If you get hit hard in the nose, there’s a good chance you will end up with a nosebleed. No mystery there. Most nosebleeds occur for no apparent reason, though. Children are especially susceptible. Chronic or severe nosebleeds require medical attention to rule out any serious underlying medical condition. There are effective over-the-counter medications. If, on the other hand, a nosebleed happens at work or at night when it is inconvenient to get to a pharmacy, a home remedy may be just the ticket.
My daughter has bad nosebleeds. Do you have any herbal or home remedy suggestions?
You may want to start in the pharmacy. There are three products to consider: Nosebleed QR (www.biolife.com), NasalCEASE (www.nasalcease.com), and Seal-On (www.seal-on.com). As for home remedies, our favorite would be to put a ring of cold keys down the back of her neck under her shirt. We cannot explain why this might work, but we have heard from many readers that it is amazingly effective. One reader offered this: “When I was a little girl in rural North Carolina, my daddy knew how to stop nosebleeds when someone in the family had one. He put a bunch of car keys down our backs. The nosebleed stopped pronto.”
When I was a kid, I got very bad nosebleeds. If nothing else worked, my mother would get out her keys and drop them down the back of my neck. I wish I knew why it worked so well.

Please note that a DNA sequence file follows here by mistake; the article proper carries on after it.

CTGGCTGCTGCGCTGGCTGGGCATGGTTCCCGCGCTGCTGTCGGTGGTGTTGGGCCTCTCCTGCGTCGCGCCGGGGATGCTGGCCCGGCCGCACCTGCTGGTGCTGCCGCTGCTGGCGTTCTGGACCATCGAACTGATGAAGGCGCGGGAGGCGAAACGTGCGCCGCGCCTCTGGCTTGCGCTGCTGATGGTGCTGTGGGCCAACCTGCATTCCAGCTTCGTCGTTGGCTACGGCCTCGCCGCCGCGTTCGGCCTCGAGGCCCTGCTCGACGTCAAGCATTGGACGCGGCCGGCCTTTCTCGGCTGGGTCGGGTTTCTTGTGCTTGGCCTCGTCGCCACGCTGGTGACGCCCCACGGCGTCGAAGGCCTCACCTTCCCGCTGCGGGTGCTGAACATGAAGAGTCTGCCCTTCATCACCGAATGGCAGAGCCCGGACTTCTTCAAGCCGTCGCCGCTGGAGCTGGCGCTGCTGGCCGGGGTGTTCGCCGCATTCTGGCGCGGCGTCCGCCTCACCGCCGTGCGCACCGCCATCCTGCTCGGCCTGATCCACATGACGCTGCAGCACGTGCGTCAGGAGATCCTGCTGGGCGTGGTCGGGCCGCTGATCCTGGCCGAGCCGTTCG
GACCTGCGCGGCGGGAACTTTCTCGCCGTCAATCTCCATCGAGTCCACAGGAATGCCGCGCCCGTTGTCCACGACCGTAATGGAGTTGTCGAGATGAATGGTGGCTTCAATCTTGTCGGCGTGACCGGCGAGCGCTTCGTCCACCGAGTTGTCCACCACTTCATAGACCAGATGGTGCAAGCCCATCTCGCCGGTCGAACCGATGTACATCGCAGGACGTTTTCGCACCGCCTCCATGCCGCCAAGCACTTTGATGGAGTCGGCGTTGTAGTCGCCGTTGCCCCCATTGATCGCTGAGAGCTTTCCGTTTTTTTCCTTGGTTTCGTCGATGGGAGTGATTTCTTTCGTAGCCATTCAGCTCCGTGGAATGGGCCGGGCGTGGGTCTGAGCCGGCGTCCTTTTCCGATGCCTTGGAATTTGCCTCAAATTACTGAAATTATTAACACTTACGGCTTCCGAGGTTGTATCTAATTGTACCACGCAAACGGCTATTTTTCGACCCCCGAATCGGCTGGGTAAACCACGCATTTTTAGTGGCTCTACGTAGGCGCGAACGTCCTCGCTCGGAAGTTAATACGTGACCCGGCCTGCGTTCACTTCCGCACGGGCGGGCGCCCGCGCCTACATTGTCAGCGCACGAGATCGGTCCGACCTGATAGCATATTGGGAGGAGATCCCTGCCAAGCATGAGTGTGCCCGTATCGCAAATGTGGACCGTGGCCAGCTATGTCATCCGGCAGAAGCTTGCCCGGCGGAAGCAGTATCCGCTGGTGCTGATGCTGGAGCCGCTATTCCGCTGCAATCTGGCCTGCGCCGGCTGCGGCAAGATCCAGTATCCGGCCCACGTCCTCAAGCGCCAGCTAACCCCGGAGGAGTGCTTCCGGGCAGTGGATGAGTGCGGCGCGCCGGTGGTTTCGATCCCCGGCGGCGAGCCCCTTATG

We have heard from many people who have had success stopping nosebleeds with keys or a cold butter knife against the back of the neck. We don’t know why this trick works, but one reader offered the following from his experience as a medic doing water rescue: “The keys work because of the mammalian dive reflex. Cold hits the nerves in the neck, causing the blood vessels to constrict. You might notice your pulse slowing too. The dive reflex is why cold-water drowning victims are not usually pronounced dead until they are ‘warm and dead.’ Cold water only in the face and head area shunts blood to the organs and away from the skin and slows the metabolism for survival. The vital signs are often too weak to detect.” This hypothesis sounds plausible to us. We can’t offer a better one.
I had nosebleeds from infancy to late puberty. An uncle gave my mother this trick. He served in the army in WWI, so it goes way back. Take some brown paper from a shopping bag, fold it into a double strip about an inch and a half long by one-quarter inch, and place it in the front of the mouth as far up as you can, so it applies pressure above the jawbone and just under the nose. It will stop a torrent in a minute or so. It is quicker than cold keys on the back of the neck.
We’ve heard of this remedy, but we cannot explain how it would work, any more than we can explain how keys dropped down the back of the neck would stop a nosebleed.
Joe Graedon & Terry Graedon, The People’s Pharmacy: Quick & Handy Home Remedies, published by National Geographic